In August 2018, a student’s family filed a complaint with the Ontario Human Rights Commission (OHRC) about the Ontario PC government’s repeal of the 2015 Ontario sex-ed curriculum, claiming that the 1998 curriculum makes no mention of gender diversity or the rights of LGBTQ students. OHRC is intervening the case before the Human Rights Tribunal (HRC). Jordan Peterson attacked the HRC, calling it a "kangaroo court" amongst other things. Peterson's words inspire and foster hatred in others, who use his ideas to defend their actions of prejudice, racism, homophobia, sexual and physical violence. Many look to Peterson as an intellectual who substantiates their anger and rage against "the other".
One of the promises made by the current Ontario PC government was that they would repeal the 2015 Ontario sex-ed curriculum installed by the former Liberal government if they won the election. They repealed the curriculum within months of winning the election in 2018 and temporarily replaced it with the 1998 curriculum.
In August a student’s family filed a complaint with the Ontario Human Rights Commission(OHRC) about the PC government’s repeal of the 2015 Ontario sex-ed curriculum, claiming that the 1998 curriculum makes no mention of gender diversity or the rights of LGBTQ students. OHRC is intervening the case before the Human Rights Tribunal.
I decided to listen to the Metro Morning show, in which host Matt Galloway speaks with the OHRC Chief Commissioner, Renu Mandhane about the sex-ed curriculum. The notes and quotes below are taken from the interview, which you can listen to here: Ontario Human Rights Commission intervenes in sex ed case.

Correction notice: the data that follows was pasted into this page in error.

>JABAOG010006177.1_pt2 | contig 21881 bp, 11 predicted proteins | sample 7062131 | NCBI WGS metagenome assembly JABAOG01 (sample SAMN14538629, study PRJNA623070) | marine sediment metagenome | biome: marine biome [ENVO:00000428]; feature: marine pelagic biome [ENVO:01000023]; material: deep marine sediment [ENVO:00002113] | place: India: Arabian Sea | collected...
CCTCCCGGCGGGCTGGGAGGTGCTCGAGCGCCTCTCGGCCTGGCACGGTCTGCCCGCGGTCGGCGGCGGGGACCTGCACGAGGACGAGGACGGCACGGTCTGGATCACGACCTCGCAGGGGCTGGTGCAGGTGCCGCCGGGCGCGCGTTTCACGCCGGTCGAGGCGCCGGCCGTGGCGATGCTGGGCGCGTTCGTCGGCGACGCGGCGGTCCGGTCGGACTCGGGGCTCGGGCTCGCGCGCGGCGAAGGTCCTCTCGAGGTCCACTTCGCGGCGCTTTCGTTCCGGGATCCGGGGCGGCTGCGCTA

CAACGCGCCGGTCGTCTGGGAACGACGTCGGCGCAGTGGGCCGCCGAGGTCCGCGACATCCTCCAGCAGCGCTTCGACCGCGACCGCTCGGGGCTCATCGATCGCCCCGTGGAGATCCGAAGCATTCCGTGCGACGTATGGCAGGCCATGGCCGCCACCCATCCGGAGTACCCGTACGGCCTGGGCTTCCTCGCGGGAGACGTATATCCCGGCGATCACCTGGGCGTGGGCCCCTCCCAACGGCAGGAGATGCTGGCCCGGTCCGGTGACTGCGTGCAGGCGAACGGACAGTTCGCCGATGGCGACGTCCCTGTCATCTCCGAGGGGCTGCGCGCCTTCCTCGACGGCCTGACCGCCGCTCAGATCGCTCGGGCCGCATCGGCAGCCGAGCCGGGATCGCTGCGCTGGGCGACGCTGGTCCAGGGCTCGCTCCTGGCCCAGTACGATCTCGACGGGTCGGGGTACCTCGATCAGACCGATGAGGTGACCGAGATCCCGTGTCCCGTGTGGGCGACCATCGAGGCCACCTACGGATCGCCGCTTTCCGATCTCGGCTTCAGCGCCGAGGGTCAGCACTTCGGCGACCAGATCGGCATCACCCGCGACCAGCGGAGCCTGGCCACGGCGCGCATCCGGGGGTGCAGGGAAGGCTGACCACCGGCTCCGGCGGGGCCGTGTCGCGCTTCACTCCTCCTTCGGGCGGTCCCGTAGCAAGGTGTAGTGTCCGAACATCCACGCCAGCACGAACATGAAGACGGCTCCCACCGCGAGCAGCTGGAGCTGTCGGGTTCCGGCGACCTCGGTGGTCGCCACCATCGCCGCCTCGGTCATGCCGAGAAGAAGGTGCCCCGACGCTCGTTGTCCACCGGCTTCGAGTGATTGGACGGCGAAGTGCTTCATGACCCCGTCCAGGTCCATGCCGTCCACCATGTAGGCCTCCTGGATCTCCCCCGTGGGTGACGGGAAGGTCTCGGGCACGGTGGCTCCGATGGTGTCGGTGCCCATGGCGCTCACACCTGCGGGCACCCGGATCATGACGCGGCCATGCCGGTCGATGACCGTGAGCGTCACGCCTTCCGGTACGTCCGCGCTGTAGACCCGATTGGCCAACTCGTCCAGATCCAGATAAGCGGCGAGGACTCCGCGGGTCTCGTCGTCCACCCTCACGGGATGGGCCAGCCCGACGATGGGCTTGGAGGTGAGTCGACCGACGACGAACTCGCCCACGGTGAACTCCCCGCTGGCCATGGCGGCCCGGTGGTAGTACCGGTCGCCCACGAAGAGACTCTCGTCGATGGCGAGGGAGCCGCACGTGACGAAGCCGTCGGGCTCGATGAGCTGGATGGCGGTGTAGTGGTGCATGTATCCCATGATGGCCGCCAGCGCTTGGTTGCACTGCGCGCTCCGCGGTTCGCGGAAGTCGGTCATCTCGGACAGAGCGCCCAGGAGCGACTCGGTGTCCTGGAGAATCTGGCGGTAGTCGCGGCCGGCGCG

“The goal of the Ontario Human Rights Commission is to ensure that vulnerable and marginalized people are protected however unpopular they may be in society.” - Chief Commissioner, Renu Mandhane
Galloway asks Mandhane how one responds to the parents who agree with what the current Ontario PC provincial government is doing, and who claim that they weren’t consulted, or that the material is age-inappropriate, etc. (My note: there were many studies and consultations by the previous Liberal government which can be easily found and referenced online.)
Mandhane’s response is simple and elegant (paraphrasing):
‘The curriculum needs to represent everyone who calls Ontario home. There’s a lack of knowledge some people have about other groups, but the solution cannot be an erasure of groups from the curriculum. What needs to happen with the future generation of students is a discussion about their human rights and their responsibility to other people.’
What about the argument, ‘We voted for this government. Our concerns are now being trampled by the Human Rights tribunal.’
“The fundamental basis of human rights is the protection of vulnerable people from simple majority rule.”
Governments cannot act in a way that is discriminatory, even when they have a wide scope in which to act.
The OHRC wants to ensure that LGBT students and girls receive the information they need as some of the most vulnerable people in society. They don’t vote but they are deeply impacted by these decisions.
The social reality is that many youth face homelessness, girls face sexual violence, and many LGBT students don’t feel safe at schools. This is why the government must reflect this reality in the sex-ed curriculum.
“The more you challenge people and the status quo, the more you face backlash.” – Nighat Dad